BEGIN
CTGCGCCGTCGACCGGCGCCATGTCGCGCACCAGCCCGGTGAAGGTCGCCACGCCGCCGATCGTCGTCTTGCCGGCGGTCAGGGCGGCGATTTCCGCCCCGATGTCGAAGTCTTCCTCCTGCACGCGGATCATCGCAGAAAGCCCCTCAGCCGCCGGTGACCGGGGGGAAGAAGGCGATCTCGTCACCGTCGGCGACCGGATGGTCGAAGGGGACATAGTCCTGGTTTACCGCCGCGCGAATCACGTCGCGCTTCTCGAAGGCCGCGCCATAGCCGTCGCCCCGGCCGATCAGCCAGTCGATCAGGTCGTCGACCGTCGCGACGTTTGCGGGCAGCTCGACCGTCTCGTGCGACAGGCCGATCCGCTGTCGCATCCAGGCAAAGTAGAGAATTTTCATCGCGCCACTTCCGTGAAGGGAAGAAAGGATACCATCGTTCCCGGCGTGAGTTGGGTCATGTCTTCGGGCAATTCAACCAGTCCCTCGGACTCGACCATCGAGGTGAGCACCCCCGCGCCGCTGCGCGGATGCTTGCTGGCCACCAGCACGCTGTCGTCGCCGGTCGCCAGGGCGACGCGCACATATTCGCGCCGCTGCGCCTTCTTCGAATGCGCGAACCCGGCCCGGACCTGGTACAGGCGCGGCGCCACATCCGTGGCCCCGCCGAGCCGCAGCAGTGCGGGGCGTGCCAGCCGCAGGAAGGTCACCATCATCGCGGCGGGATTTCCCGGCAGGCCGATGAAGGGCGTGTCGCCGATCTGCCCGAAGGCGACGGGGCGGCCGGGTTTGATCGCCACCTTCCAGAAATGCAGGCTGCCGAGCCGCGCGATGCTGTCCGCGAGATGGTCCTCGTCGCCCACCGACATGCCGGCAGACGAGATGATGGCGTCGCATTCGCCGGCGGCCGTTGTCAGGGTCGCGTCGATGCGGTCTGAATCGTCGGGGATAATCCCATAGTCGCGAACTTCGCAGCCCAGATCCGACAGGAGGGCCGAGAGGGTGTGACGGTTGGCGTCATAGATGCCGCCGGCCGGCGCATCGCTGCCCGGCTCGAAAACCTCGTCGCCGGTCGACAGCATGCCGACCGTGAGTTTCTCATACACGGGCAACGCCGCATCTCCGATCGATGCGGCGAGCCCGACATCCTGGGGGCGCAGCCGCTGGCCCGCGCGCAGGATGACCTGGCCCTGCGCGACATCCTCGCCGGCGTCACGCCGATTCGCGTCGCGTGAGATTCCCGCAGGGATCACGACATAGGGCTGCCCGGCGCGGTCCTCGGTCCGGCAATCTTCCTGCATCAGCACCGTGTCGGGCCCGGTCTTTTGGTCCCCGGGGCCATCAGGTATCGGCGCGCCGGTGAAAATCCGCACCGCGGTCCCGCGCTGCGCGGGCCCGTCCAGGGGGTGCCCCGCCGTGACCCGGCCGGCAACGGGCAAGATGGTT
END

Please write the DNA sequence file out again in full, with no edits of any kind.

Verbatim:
CTGCGCCGTCGACCGGCGCCATGTCGCGCACCAGCCCGGTGAAGGTCGCCACGCCGCCGATCGTCGTCTTGCCGGCGGTCAGGGCGGCGATTTCCGCCCCGATGTCGAAGTCTTCCTCCTGCACGCGGATCATCGCAGAAAGCCCCTCAGCCGCCGGTGACCGGGGGGAAGAAGGCGATCTCGTCACCGTCGGCGACCGGATGGTCGAAGGGGACATAGTCCTGGTTTACCGCCGCGCGAATCACGTCGCGCTTCTCGAAGGCCGCGCCATAGCCGTCGCCCCGGCCGATCAGCCAGTCGATCAGGTCGTCGACCGTCGCGACGTTTGCGGGCAGCTCGACCGTCTCGTGCGACAGGCCGATCCGCTGTCGCATCCAGGCAAAGTAGAGAATTTTCATCGCGCCACTTCCGTGAAGGGAAGAAAGGATACCATCGTTCCCGGCGTGAGTTGGGTCATGTCTTCGGGCAATTCAACCAGTCCCTCGGACTCGACCATCGAGGTGAGCACCCCCGCGCCGCTGCGCGGATGCTTGCTGGCCACCAGCACGCTGTCGTCGCCGGTCGCCAGGGCGACGCGCACATATTCGCGCCGCTGCGCCTTCTTCGAATGCGCGAACCCGGCCCGGACCTGGTACAGGCGCGGCGCCACATCCGTGGCCCCGCCGAGCCGCAGCAGTGCGGGGCGTGCCAGCCGCAGGAAGGTCACCATCATCGCGGCGGGATTTCCCGGCAGGCCGATGAAGGGCGTGTCGCCGATCTGCCCGAAGGCGACGGGGCGGCCGGGTTTGATCGCCACCTTCCAGAAATGCAGGCTGCCGAGCCGCGCGATGCTGTCCGCGAGATGGTCCTCGTCGCCCACCGACATGCCGGCAGACGAGATGATGGCGTCGCATTCGCCGGCGGCCGTTGTCAGGGTCGCGTCGATGCGGTCTGAATCGTCGGGGATAATCCCATAGTCGCGAACTTCGCAGCCCAGATCCGACAGGAGGGCCGAGAGGGTGTGACGGTTGGCGTCATAGATGCCGCCGGCCGGCGCATCGCTGCCCGGCTCGAAAACCTCGTCGCCGGTCGACAGCATGCCGACCGTGAGTTTCTCATACACGGGCAACGCCGCATCTCCGATCGATGCGGCGAGCCCGACATCCTGGGGGCGCAGCCGCTGGCCCGCGCGCAGGATGACCTGGCCCTGCGCGACATCCTCGCCGGCGTCACGCCGATTCGCGTCGCGTGAGATTCCCGCAGGGATCACGACATAGGGCTGCCCGGCGCGGTCCTCGGTCCGGCAATCTTCCTGCATCAGCACCGTGTCGGGCCCGGTCTTTTGGTCCCCGGGGCCATCAGGTATCGGCGCGCCGGTGAAAATCCGCACCGCGGTCCCGCGCTGCGCGGGCCCGTCCAGGGGGTGCCCCGCCGTGACCCGGCCGGCAACGGGCAAGATGGTT